- create benchmarks for these optimization targets, and if appropriate use something like cachegrind and cg_diff to measure cpu instructions and diff them against the previous version.
- Measuring CPU instructions is often better than measuring the time it takes to run a workload in many cases, because it's possible that a background task on your machine ran and caused something to slow down in terms of physical time, but if you actually made an implementation faster, it is likely to have a stronger correlation with reduced total CPU instructions.
- Time spent on the CPU is not the full picture, as time is spent waiting for IO to complete as well, which does not get accounted with tools like perf that only measure what's consuming time on the CPU. Check out Brendan Gregg's article on Off-Cpu Accounting for more information about this!
- Use realistic workloads on realistic hardware, or your data doesn't necessarily correspond very much with what will be happening in production
- All of our guesses are wrong to some extent, so we have to measure the effects of our work. Often the simple code that doesn't seem like it should be fast is actually way faster than code that looks optimized. We need to measure our optimizations to make sure that we didn't make our code both harder to read AND slower.
- Measure before you change anything, and save the results in a safe place! Many profiling tools will overwrite their old output when you run them again, so make sure you take care to save the data before you begin so that you can compare before and after.
- Take measurements on a warmed up machine that isn't doing anything else, and has had time to cool off from the last workload. CPUs will fall asleep and drop into power-saving modes when idle, and they will also throttle if they get too hot (sometimes SIMD can cause things to run slower because it heats things up so much that the core has to throttle).
The USE Method is a way to very quickly locate performance problems while minimizing discovery efforts. It's more about finding production issues than flamegraphs directly, but it's a great technique to have in your toolbox if you are going to be doing performance triage, and flamegraphs can be helpful for identifying the components to then drill down into queue analysis for.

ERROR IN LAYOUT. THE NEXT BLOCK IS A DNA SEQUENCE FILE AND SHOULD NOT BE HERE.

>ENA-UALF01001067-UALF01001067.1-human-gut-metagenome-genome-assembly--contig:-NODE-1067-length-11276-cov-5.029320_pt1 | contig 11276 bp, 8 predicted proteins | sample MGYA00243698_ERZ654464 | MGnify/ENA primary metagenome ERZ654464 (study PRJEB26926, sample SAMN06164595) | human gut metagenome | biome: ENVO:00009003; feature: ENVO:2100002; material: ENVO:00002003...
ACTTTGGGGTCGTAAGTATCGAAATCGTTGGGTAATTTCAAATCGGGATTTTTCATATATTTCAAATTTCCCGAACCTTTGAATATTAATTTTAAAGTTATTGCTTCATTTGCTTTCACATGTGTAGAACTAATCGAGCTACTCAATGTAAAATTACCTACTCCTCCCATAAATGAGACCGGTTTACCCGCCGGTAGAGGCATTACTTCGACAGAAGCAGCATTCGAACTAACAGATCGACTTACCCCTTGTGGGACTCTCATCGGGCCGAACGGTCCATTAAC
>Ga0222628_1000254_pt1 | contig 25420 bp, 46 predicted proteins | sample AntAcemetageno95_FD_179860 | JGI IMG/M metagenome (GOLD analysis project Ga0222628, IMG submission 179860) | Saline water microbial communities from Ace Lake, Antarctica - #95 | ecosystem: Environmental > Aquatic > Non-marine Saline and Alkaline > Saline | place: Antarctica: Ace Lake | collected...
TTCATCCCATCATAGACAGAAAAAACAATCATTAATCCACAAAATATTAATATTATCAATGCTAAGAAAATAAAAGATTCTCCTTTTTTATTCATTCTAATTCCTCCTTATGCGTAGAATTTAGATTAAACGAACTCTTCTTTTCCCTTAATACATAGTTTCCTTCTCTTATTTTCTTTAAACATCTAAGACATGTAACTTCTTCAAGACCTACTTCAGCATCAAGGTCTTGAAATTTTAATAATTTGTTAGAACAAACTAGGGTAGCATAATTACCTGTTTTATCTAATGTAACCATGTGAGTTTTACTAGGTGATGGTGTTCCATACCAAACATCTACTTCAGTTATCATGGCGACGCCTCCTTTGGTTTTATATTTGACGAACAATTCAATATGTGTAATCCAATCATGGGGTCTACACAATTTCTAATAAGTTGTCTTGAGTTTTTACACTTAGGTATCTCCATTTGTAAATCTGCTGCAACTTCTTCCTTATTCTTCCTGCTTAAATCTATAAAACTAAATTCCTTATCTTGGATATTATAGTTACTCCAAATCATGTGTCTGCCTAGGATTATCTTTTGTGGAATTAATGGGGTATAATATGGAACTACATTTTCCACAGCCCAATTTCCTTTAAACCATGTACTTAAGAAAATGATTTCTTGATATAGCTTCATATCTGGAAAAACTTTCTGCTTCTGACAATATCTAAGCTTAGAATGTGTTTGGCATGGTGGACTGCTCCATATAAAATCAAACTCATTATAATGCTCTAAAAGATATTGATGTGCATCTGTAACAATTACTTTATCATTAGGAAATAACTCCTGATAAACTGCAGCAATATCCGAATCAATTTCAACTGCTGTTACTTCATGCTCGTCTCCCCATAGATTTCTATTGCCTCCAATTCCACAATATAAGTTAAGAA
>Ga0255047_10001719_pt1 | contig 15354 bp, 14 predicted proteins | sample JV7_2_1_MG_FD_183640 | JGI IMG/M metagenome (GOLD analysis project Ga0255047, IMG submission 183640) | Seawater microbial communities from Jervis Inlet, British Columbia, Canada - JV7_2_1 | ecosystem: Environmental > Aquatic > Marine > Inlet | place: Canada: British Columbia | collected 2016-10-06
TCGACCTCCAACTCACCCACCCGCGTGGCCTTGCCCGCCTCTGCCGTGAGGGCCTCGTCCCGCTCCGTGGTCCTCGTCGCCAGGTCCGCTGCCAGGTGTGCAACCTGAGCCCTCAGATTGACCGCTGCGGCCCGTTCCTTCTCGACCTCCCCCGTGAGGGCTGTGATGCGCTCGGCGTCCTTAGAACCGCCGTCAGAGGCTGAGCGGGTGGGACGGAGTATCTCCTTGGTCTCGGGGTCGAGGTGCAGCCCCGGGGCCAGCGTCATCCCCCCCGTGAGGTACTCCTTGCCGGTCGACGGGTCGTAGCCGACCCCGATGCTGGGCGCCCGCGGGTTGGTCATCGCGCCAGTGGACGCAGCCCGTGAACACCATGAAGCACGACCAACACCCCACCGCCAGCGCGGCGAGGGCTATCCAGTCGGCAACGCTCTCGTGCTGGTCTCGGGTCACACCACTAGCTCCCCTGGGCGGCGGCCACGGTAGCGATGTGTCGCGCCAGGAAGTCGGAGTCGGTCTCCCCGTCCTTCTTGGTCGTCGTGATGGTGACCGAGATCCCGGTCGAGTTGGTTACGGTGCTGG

Everything in a computer can be thought of as a resource with a queue in front of it, which can serve one or more requests at a time. The various systems in our computers and programs can do a certain amount of work over time before requests start to pile up and wait in a line until they are able to be serviced.
Some resources can handle more and more work without degrading in performance until they hit their maximum utilization point. Network devices can be thought of as working in this way to a large extent. Other resources start to saturate long before they hit their maximum utilization point, like disks.
Disks (especially spinning disks, but even SSDs) will do more and more work if you allow more work to queue up until they hit their maximum throughput for a workload, but the latency per request will go up before it hits 100% utilization because the disk will take longer before it can begin servicing each request. Tuning disk performance often involves measuring the various IO queue depths to make sure they are high enough to get nice throughput but not so high that latency becomes undesirable.
Anyway, nearly everything in our systems can be broken down to be analyzed based on 3 high-level characteristics:
- Utilization is the amount of time the system under measurement is actually doing useful work servicing a request, and can be measured as the percent of available time spent servicing requests
- Saturation is when requests have to wait before being serviced. This can be measured as the queue depth over time
- Errors are when things start to fail, like when queues are no longer able to accept any new requests - like when a TCP connection is rejected because the system's TCP backlog is already full of connections that have not yet been accept'ed by the userspace program.
This forms the necessary background to start applying the USE Method to locate the performance-related issue in your complex system!
The approach is:
- Enumerate the various resources that might be behaving poorly - maybe by creating a flamegraph and looking for functions that are taking more of the total runtime than expected
- Pick one of them
- (Errors) Check for errors like TCP connection failures, other IO failures, bad things in logs etc...
- (Utilization) Measure the utilization of the system and see if its throughput is approaching the known maximum, or the point that it is known to experience saturation
- (Saturation) Is saturation actually happening? Are requests waiting in lines before being serviced? Is latency going up while throughput is staying the same?
These probing questions serve as a piercing flashlight for rapidly identifying the underlying issue most of the time.
If you want to learn more about this, check out Brendan Gregg's blog post on it. I tend to recommend that anyone who is becoming an SRE should make Brendan's Systems Performance book one of the first things they read to understand how to measure these things quickly in production systems.
The USE Method derives from an area of study called queue theory which has had a huge impact on the world of computing, as well as many other logistical endeavors that humans have undertaken.
If you want to drill more into theory, know the law(s)!
- Universal Law of Scalability is about the relationship between concurrency gains, queuing and coordination costs
- Amdahl's Law is about the theoretical maximum gain that can be made for a workload by parallelization.
- Little's Law is a deceptively simple law with some subtle implications from queue theory that allows us to reason about appropriate queue lengths for our systems